Worst poor sports
Shame on Pittsburgh fans who boo Rangers star Jaromir Jagr. It wasn't Jagr's decision to leave Pittsburgh (the Pens traded him), he played hard during his time in Pittsburgh and won two Cups, and he has had nothing but nice, classy things to say about Pittsburgh and the Penguins since he left. Those who boo him are only showing their ignorance, but this is typical of the way Pittsburghers often treat their former stars. Pittsburghers are famous for living in the past -- you can't walk down the street without tripping over someone in a two-sizes-too-small Jack Lambert jersey -- and become highly insulted anytime anyone dares to have success somewhere else. And save your letters. I'm from Pittsburgh.
Flashed on ABC's ticker across the bottom of the screen during the Hawks-Celtics Game 7: "Desperate Housewives, All New — Tonight. 9/8c.'' That's true. I'm not making that up.
Everybody thinks he can imitate legendary baseball announcer Harry Caray, but few can really do him well. One who can is the Cubs' Ryan Dempster, who used his Carey imitation to read off the Cubs' lineup during Saturday’s Game of the Week on Fox. "I'm turning that into the Baseball Hall of Fame,'' announcer Joe Buck said. "How good was that?''
During Sunday's Outside the Lines on ESPN, longtime New York Times writer Robert Lipsyte was asked whose story is more tragic: Roger Clemens, Barry Bonds or Mark McGwire? Lipsyte said, "Roger is the most tragic because of his awful taste in music.''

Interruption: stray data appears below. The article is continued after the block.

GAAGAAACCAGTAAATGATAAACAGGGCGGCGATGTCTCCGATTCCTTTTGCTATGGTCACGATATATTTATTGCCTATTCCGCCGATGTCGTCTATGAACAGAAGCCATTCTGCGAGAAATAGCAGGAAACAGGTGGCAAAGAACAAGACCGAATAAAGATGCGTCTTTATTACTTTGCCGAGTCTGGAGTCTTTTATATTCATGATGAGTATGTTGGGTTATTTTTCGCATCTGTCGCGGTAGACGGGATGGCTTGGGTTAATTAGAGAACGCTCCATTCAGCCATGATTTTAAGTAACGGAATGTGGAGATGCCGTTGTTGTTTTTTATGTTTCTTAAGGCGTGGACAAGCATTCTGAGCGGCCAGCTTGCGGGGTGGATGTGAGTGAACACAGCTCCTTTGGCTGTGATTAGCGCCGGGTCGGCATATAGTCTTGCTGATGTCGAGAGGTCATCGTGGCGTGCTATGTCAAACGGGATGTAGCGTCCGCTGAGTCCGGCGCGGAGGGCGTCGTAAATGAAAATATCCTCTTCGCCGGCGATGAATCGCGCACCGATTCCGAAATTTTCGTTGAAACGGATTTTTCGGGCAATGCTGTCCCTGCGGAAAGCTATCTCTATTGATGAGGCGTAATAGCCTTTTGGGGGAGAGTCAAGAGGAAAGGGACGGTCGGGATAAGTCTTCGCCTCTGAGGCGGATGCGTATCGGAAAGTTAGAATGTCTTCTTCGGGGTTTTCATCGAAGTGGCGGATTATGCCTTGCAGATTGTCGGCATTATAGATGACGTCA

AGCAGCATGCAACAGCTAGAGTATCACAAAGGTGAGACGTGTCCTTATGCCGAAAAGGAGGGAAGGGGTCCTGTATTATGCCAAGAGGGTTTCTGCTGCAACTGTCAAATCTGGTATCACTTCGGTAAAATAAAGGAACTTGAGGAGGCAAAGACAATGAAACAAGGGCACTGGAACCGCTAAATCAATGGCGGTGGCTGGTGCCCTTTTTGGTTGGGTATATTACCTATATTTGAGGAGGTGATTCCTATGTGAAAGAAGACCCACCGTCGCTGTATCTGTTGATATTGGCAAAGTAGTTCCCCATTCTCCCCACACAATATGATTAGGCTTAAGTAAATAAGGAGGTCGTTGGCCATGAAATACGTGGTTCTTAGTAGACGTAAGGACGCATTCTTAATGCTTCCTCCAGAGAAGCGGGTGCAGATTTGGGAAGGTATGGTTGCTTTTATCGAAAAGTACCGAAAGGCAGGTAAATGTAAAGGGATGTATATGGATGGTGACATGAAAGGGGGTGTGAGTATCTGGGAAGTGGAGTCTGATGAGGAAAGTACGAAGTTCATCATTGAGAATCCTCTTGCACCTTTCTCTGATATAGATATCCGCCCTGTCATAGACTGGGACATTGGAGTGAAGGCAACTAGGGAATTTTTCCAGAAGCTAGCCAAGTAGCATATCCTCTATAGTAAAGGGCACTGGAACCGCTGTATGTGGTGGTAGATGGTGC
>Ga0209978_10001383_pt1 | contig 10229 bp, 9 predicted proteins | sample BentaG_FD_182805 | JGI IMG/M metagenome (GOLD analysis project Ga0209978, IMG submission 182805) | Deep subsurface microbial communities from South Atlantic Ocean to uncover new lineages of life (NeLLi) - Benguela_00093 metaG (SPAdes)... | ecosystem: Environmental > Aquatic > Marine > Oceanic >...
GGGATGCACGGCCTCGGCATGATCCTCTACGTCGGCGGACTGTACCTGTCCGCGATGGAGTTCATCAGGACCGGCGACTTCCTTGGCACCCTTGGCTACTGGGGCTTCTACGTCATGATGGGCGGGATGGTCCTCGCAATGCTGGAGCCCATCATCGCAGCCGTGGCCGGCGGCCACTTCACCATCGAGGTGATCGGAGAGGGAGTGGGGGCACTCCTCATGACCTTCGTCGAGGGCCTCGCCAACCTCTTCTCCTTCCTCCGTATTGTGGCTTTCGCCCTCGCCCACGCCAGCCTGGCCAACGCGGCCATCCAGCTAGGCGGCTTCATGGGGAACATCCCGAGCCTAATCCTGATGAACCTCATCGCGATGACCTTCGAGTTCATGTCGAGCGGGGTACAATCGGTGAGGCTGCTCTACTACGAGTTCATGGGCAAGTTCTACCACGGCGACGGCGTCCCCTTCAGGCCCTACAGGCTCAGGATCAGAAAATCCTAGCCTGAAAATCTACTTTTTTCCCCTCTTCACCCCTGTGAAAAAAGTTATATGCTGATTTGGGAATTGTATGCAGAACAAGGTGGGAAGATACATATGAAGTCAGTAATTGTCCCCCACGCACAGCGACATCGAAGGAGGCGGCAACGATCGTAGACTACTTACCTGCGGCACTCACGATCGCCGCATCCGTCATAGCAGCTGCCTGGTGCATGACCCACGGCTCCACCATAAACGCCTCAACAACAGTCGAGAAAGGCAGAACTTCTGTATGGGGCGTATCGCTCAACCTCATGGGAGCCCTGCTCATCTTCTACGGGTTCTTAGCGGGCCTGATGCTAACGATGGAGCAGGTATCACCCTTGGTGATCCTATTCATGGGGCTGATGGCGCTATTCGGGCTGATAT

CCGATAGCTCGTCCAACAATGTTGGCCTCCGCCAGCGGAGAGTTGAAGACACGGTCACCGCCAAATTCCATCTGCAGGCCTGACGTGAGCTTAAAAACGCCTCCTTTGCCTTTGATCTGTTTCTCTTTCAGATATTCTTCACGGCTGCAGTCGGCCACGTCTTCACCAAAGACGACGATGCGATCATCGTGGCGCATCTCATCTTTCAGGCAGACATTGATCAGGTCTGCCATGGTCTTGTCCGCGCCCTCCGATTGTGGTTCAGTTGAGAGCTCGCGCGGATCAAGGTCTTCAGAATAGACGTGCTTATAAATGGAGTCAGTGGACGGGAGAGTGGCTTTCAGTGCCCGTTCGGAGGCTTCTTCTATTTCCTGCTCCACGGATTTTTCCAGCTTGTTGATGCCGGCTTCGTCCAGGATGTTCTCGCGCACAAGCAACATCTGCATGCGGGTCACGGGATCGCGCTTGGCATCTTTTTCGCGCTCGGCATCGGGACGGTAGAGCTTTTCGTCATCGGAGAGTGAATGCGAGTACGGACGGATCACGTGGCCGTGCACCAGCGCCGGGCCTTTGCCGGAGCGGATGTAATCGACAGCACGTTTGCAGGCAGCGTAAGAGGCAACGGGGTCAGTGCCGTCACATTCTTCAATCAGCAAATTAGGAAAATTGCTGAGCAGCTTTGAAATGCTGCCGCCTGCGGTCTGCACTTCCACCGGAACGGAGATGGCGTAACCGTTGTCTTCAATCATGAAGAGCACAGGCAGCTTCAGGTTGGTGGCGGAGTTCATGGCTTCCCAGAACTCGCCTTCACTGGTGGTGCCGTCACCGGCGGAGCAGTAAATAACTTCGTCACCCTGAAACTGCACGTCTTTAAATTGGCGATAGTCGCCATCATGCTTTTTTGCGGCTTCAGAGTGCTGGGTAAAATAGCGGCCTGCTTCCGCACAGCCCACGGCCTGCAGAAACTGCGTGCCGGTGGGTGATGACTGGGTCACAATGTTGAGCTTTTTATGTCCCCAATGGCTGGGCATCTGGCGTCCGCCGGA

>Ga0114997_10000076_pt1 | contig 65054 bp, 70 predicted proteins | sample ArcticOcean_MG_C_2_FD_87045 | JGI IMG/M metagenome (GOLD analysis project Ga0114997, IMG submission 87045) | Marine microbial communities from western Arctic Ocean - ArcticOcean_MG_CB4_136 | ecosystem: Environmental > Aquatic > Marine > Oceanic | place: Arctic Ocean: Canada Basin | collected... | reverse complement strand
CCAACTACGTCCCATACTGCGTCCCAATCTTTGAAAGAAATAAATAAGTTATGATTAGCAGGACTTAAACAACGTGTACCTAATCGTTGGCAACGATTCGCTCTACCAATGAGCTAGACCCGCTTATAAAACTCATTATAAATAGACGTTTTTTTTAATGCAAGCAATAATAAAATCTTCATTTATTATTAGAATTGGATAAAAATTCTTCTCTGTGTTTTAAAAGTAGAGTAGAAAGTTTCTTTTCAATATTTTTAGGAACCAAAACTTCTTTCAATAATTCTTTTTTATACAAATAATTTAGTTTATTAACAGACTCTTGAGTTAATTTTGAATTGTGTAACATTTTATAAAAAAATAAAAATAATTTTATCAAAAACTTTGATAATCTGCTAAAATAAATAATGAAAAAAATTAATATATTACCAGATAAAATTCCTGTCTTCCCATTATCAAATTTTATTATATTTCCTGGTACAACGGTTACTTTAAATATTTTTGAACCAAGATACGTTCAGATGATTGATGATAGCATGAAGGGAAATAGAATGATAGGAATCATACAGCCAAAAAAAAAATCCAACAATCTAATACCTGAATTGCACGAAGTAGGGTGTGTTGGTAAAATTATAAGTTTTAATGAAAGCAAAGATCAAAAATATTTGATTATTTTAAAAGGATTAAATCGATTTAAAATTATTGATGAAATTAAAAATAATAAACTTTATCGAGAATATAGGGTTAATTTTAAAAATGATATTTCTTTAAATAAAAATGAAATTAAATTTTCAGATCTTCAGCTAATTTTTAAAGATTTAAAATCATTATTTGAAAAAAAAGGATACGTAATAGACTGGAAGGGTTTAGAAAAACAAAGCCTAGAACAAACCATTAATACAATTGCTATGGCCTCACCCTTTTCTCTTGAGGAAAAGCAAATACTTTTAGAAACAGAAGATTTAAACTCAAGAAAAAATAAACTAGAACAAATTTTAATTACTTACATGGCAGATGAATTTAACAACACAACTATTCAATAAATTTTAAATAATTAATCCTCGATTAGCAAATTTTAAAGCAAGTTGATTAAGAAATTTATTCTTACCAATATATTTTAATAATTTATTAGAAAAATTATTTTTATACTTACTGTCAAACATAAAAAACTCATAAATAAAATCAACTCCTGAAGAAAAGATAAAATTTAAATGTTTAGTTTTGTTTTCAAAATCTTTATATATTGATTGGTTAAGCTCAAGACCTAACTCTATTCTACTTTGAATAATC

After the Flyers' victory over the Canadiens on Saturday night, Versus posted a graphic that said the Flyers reached the conference final for the first time since 1997. As Versus signed off, announcer Dave Strader repeated the line. Actually, the Flyers advanced to the Eastern Conference final in 2004, when they lost to the Lightning in seven games.
Two minutes and 18 seconds. That's how long it took Nicole Scherzinger of the Pussycat Dolls to sing The Star-Spangled Banner before Saturday night's Oscar De La Hoya-Steve Forbes fight on HBO. "If it's up to us,'' host Jim Lampley said, "she can sing it at every fight.''
If it's up to me, she can sing, but tell her the microphone will be on for exactly 1 minute, 30 seconds and not a second longer.
With all due respect to the Flyers, who deserved to beat the Canadiens in the second round of the NHL playoffs, it would've been better for hockey if the Habs were still alive. By the way, Canada’s Cup-less streak continues. A Canadian team hasn't won the Cup since Montreal in 1993 and won't this season.
Maybe it took a cue from how ESPN uses Peter Gammons on its baseball broadcasts, but it seems as if Fox is giving "insider'' Ken Rosenthal a little more air time on its Game of the Week broadcasts. And it's a good move. Rosenthal adds some decent information, such as Saturday when he mentioned how the Cubs would love to trade for Baltimore's Brian Roberts to solve their issues in the leadoff spot. Fox needs to keep using him often.